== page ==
Deeds, Not Words!

Public rebellion as a work of art

Published: Apr 10 2014, 01:01:am

November 28, 1972
SAVAGE MESSIAH. Written by Christopher Logue, based on the book by H.S. Ede. Music by Michael Garrett. Directed by Ken Russell. Restricted entertainment with the B.C. Classifier's warning: some nudity, frequent use of coarse language.
HOW LOW THE MIGHTY have suddenly fallen. According to a dispatch from MGM, director Ken Russell has been riding "an incredible wave of success," a statement supported by the fact that his last three pictures — The Music Lovers, an explicit biography of the composer Tchaikovsky, The Devils, a tale of clerical passions and politics in 18th-century France, and The Boy Friend, a revival of a 1920s musical comedy — were all playing simultaneously in London's West End, while his major success, an adaptation of D.H. Lawrence's Women in Love, was enjoying revival engagements.
    Despite all that success, Russell seems to have lost the faith of the local film exhibitors. His solidly directed Women in Love is, to be sure, still good for a revival. It's on view locally this week at West Broadway's Hollywood Theatre.
    What of his latest movie, though? It has been unceremoniously written off.
     Savage Messiah, Russell's enormously entertaining look at the life of French sculptor Henri Gaudier-Brzeska, has been buried in the subterranean depths of the Lougheed Mall, a 40-minute drive from Vancouver's Theatre Row.
    It occupies the smallest of the triple theatre's auditoriums, the 297-seat Cinema II.
    Even so, the trip is well worth it. For one thing, the Lougheed Mall Cinema is the most attractive suburban theatre complex in the area, a warm, pleasant movie house that never feels underground.
    For another, there is the film. An extreme, energetic, totally alive movie, Savage Messiah reflects Russell's manic flamboyance and intellectual biases.
    The historical Henri Gaudier was born in the Loire region of France in 1891, the son of a carpenter. He worked at a number of jobs in England and Germany before arriving in Paris to study art. It was there that the 18-year-old Gaudier met a 38-year-old Polish emigre and would-be writer, Sophie Brzeska.
    Although their relationship was sexless, they loved one another and exchanged names. In 1911, they went to England, where they lived as brother and sister, and where Gaudier began making a reputation for himself among the avant-garde.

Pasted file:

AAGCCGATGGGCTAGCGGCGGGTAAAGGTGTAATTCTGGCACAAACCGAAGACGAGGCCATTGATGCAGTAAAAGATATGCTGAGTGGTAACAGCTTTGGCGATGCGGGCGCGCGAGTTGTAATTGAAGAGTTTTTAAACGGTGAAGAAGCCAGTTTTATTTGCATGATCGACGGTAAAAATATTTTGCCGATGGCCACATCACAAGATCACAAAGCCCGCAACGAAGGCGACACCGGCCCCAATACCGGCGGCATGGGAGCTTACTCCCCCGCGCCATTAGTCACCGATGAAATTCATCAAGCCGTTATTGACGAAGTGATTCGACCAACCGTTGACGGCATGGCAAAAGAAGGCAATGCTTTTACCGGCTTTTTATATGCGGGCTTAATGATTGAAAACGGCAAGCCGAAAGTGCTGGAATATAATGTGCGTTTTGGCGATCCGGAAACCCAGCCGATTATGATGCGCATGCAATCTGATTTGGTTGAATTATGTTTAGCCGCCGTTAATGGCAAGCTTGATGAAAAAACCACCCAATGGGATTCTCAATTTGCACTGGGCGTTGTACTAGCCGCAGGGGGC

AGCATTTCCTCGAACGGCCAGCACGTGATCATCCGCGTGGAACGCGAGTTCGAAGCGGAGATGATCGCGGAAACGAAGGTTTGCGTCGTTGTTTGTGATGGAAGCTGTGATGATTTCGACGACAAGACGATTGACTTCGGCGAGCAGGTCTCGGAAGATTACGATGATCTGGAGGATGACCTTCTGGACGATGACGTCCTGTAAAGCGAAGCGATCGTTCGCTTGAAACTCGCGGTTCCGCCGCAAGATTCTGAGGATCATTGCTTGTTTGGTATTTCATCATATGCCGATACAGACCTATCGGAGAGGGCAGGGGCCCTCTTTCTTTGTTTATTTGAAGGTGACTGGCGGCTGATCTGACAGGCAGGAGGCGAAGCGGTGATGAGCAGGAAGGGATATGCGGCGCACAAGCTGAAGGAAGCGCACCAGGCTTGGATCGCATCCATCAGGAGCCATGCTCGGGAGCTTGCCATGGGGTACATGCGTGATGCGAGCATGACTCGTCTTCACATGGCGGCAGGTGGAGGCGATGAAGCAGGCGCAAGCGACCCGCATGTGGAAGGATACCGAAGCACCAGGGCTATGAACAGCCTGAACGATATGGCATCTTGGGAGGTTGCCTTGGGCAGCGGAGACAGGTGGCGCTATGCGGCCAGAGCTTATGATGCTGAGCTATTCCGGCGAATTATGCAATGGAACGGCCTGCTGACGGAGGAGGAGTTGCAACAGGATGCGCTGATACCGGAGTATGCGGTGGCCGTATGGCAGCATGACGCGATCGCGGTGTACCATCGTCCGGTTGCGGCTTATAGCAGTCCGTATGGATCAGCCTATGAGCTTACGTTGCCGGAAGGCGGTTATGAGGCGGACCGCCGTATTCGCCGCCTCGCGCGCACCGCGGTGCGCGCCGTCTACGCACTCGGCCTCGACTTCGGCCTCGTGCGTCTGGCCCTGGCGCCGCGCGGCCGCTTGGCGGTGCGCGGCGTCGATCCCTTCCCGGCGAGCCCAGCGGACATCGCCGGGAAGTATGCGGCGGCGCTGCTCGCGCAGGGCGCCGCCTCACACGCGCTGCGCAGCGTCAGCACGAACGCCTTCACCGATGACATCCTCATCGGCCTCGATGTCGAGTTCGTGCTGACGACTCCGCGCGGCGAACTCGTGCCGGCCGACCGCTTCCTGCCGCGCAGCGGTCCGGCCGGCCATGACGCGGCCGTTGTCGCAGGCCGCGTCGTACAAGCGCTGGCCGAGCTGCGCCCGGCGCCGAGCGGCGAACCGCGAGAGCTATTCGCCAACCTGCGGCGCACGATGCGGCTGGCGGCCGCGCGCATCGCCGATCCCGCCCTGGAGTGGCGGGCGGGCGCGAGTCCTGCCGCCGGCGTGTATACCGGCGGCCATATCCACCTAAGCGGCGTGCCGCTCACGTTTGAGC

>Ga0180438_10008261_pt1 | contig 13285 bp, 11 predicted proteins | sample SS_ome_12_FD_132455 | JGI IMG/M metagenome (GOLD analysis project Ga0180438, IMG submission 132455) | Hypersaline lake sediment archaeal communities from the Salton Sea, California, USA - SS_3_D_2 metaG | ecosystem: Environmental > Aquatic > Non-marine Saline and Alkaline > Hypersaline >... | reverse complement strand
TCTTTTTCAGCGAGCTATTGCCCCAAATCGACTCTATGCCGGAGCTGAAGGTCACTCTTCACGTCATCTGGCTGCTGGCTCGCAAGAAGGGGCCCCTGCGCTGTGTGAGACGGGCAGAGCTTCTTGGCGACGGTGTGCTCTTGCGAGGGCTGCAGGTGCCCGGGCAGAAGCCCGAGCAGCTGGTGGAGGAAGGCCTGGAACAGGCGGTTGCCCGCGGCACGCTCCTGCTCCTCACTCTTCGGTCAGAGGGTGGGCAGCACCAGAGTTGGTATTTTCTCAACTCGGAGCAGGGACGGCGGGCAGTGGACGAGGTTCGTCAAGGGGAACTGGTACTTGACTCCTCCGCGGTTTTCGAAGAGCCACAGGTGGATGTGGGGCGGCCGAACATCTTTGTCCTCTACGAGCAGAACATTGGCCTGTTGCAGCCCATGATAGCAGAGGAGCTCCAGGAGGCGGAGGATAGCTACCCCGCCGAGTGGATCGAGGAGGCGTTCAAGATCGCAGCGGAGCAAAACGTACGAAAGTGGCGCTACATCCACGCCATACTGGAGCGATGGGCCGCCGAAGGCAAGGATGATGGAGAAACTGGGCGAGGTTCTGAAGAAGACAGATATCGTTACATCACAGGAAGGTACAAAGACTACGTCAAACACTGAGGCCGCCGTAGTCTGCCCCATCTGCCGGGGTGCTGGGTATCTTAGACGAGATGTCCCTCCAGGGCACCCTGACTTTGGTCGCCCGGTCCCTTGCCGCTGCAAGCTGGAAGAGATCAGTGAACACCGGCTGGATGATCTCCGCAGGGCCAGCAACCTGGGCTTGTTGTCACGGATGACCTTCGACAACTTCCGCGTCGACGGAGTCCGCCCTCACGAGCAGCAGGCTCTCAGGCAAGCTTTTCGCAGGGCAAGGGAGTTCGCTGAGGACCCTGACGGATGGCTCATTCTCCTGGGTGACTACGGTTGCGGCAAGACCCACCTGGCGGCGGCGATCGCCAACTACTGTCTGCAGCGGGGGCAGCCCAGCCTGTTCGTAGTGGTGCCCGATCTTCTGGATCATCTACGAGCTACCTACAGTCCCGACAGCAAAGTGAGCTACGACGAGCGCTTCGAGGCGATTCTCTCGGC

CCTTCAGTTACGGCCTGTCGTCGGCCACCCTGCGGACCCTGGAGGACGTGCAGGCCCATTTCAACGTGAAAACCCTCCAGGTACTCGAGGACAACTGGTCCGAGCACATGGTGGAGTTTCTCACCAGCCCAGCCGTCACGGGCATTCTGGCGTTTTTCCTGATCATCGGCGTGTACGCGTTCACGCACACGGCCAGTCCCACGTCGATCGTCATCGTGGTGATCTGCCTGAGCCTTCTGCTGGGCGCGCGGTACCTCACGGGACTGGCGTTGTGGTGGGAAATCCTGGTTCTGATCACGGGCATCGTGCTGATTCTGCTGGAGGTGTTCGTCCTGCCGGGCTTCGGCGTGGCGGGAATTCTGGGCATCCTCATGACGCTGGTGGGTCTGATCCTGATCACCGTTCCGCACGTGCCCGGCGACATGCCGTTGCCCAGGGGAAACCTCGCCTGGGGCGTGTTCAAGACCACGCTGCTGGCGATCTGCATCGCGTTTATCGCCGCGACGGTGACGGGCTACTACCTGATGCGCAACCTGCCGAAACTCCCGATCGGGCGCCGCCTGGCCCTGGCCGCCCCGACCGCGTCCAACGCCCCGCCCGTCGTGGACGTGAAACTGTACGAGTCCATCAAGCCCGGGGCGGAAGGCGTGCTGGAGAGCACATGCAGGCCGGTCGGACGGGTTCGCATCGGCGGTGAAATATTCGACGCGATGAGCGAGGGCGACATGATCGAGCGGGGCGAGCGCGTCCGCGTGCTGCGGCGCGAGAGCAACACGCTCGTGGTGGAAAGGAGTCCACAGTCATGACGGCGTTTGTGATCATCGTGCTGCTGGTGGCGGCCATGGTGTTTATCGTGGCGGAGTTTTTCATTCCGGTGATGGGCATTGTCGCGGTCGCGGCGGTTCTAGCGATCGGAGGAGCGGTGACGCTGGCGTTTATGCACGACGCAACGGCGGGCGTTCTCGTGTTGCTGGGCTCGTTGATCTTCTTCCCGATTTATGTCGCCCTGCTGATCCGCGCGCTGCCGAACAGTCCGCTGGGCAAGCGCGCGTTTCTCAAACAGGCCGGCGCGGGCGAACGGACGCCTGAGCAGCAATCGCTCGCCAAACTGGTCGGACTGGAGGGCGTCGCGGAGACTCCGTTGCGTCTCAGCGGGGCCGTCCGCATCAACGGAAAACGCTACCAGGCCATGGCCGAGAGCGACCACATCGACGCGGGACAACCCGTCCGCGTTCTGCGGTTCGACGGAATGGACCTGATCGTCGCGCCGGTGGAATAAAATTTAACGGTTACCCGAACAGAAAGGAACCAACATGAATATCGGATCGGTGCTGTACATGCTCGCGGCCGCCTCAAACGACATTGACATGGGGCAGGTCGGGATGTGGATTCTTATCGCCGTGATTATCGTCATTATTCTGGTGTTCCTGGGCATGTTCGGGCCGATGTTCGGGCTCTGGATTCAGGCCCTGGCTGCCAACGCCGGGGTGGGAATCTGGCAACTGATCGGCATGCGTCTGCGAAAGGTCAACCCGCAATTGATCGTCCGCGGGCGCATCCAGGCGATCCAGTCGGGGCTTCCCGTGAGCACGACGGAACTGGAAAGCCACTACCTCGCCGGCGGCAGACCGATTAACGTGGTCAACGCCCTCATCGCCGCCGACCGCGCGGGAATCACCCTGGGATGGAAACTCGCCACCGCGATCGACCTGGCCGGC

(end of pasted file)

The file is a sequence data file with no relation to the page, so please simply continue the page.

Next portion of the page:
In 1914, he returned to France to fight in the Great War. Twice promoted for his gallantry, the 23-year-old Gaudier was killed on June 5, 1915.
    These are the bare facts, but it would be wrong to dwell upon them at any length. Two recent films, The Great Waltz and The Assassination of Trotsky (both 1972), oppress their audiences with their claims of historical accuracy. Neither is a particularly good movie.
    Historicity is not one of Russell's pretences. His own description for Savage Messiah is contained in the subtitle: The story of a young French art student and the lowly Polish woman he met in Paris just before the First World War.
    It is a story with which Russell takes considerable licence, creating an impression, rather than a reconstruction of the artist's short life.
    His script, by Christopher Loge, is based on H.S. (for Harold Stanley) Ede's 1971 biography of Gaudier-Brzeska, and it manages to put glibness on every tongue. In one delightful scene, for example, Gaudier (Scott Anthony) and his Sophie (Dorothy Tutin) visit the Louvre.
    Within the museum, the two Left Bank bohemians find the hushed patrons posed in their Sunday best before the masterworks. "It's more like a waxworks," mutters Sophie. A pair of uniformed guards appear to see what the disturbance is. "Hello, hello," says the senior officer (Peter Vaughan), sounding more like a London bobby than a Parisian flic.